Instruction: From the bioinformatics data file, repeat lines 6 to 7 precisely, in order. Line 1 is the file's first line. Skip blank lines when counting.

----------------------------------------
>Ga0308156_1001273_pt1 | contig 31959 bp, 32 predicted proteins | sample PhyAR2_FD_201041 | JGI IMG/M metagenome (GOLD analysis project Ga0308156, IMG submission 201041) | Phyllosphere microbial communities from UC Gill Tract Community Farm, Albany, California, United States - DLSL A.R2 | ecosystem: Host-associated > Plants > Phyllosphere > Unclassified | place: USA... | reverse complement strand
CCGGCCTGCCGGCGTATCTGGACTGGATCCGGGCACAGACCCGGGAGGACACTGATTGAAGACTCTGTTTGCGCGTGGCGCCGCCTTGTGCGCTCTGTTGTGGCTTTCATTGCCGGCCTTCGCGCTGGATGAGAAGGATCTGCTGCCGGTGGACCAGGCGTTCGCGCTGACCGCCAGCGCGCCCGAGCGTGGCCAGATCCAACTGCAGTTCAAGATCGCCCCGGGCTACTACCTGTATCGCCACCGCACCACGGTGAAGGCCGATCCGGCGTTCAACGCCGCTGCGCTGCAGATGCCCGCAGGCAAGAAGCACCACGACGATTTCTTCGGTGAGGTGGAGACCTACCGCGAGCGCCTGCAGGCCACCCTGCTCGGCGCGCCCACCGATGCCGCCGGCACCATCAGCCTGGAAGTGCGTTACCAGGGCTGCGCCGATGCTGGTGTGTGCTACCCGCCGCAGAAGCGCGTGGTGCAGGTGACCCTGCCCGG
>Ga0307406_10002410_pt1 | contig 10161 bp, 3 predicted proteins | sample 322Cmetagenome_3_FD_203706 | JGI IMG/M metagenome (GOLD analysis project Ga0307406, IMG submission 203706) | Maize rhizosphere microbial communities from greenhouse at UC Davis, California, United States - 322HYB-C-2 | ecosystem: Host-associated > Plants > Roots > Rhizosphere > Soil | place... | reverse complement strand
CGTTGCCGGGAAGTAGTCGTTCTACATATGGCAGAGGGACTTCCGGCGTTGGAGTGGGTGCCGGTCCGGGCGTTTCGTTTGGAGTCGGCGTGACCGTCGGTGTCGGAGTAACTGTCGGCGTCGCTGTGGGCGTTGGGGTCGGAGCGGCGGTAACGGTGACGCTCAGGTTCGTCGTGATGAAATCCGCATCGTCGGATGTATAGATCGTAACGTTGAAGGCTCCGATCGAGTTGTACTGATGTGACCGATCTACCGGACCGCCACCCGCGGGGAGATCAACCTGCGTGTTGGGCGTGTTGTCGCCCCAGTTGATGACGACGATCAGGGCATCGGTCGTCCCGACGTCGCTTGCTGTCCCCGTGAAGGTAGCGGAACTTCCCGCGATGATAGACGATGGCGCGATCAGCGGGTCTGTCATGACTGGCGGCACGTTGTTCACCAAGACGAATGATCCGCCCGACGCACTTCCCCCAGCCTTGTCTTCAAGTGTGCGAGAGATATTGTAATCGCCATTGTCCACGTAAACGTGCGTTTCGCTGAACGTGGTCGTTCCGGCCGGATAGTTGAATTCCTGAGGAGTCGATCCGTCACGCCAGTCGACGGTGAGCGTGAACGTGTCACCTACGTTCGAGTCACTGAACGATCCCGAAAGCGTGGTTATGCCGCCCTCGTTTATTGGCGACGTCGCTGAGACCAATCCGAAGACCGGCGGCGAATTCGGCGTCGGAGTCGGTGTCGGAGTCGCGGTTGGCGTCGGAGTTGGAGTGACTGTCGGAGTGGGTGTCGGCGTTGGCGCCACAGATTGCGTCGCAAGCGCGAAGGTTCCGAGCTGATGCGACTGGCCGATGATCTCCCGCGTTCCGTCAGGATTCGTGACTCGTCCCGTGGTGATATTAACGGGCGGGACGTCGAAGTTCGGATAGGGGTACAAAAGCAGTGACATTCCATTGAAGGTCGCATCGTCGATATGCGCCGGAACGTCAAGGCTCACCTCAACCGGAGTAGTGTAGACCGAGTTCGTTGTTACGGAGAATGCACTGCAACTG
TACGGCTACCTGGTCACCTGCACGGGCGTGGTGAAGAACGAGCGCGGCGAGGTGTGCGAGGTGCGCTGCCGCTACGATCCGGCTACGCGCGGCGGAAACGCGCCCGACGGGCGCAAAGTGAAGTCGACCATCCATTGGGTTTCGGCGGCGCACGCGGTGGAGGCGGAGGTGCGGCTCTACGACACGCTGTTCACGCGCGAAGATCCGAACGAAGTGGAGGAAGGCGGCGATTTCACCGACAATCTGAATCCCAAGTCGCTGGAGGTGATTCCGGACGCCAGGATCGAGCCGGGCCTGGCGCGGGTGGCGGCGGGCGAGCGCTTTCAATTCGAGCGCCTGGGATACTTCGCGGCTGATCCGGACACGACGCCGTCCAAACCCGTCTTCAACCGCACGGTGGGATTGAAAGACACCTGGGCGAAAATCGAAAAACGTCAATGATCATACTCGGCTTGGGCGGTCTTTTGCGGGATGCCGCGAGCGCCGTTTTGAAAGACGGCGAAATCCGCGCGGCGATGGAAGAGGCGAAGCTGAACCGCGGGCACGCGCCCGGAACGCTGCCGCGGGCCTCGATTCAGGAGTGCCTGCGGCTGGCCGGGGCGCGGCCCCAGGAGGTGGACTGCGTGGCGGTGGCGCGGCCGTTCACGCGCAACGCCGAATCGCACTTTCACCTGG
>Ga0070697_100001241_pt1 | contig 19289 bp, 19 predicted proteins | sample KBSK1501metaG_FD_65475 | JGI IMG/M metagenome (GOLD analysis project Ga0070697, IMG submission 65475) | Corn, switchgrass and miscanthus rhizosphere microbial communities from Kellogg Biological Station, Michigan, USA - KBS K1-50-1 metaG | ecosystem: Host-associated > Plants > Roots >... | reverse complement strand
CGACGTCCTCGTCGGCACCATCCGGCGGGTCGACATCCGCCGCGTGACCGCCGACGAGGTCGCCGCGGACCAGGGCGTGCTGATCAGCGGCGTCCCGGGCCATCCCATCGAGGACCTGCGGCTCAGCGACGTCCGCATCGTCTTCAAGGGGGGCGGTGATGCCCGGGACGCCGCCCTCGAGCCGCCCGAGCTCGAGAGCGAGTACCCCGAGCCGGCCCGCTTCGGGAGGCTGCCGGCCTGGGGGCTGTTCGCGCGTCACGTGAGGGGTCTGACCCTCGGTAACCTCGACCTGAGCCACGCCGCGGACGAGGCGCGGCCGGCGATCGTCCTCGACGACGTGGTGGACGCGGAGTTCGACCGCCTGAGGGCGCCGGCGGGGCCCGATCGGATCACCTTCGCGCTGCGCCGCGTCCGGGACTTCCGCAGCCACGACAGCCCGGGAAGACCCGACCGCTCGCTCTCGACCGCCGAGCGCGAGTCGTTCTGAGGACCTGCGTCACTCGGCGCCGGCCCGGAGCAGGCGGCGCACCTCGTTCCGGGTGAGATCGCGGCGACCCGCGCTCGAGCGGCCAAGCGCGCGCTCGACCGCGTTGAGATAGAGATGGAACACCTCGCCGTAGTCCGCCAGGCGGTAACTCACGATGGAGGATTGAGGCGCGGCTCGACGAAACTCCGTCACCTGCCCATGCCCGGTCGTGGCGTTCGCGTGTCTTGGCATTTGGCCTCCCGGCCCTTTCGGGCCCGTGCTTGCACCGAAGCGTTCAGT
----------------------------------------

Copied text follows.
>Ga0070697_100001241_pt1 | contig 19289 bp, 19 predicted proteins | sample KBSK1501metaG_FD_65475 | JGI IMG/M metagenome (GOLD analysis project Ga0070697, IMG submission 65475) | Corn, switchgrass and miscanthus rhizosphere microbial communities from Kellogg Biological Station, Michigan, USA - KBS K1-50-1 metaG | ecosystem: Host-associated > Plants > Roots >... | reverse complement strand
CGACGTCCTCGTCGGCACCATCCGGCGGGTCGACATCCGCCGCGTGACCGCCGACGAGGTCGCCGCGGACCAGGGCGTGCTGATCAGCGGCGTCCCGGGCCATCCCATCGAGGACCTGCGGCTCAGCGACGTCCGCATCGTCTTCAAGGGGGGCGGTGATGCCCGGGACGCCGCCCTCGAGCCGCCCGAGCTCGAGAGCGAGTACCCCGAGCCGGCCCGCTTCGGGAGGCTGCCGGCCTGGGGGCTGTTCGCGCGTCACGTGAGGGGTCTGACCCTCGGTAACCTCGACCTGAGCCACGCCGCGGACGAGGCGCGGCCGGCGATCGTCCTCGACGACGTGGTGGACGCGGAGTTCGACCGCCTGAGGGCGCCGGCGGGGCCCGATCGGATCACCTTCGCGCTGCGCCGCGTCCGGGACTTCCGCAGCCACGACAGCCCGGGAAGACCCGACCGCTCGCTCTCGACCGCCGAGCGCGAGTCGTTCTGAGGACCTGCGTCACTCGGCGCCGGCCCGGAGCAGGCGGCGCACCTCGTTCCGGGTGAGATCGCGGCGACCCGCGCTCGAGCGGCCAAGCGCGCGCTCGACCGCGTTGAGATAGAGATGGAACACCTCGCCGTAGTCCGCCAGGCGGTAACTCACGATGGAGGATTGAGGCGCGGCTCGACGAAACTCCGTCACCTGCCCATGCCCGGTCGTGGCGTTCGCGTGTCTTGGCATTTGGCCTCCCGGCCCTTTCGGGCCCGTGCTTGCACCGAAGCGTTCAGT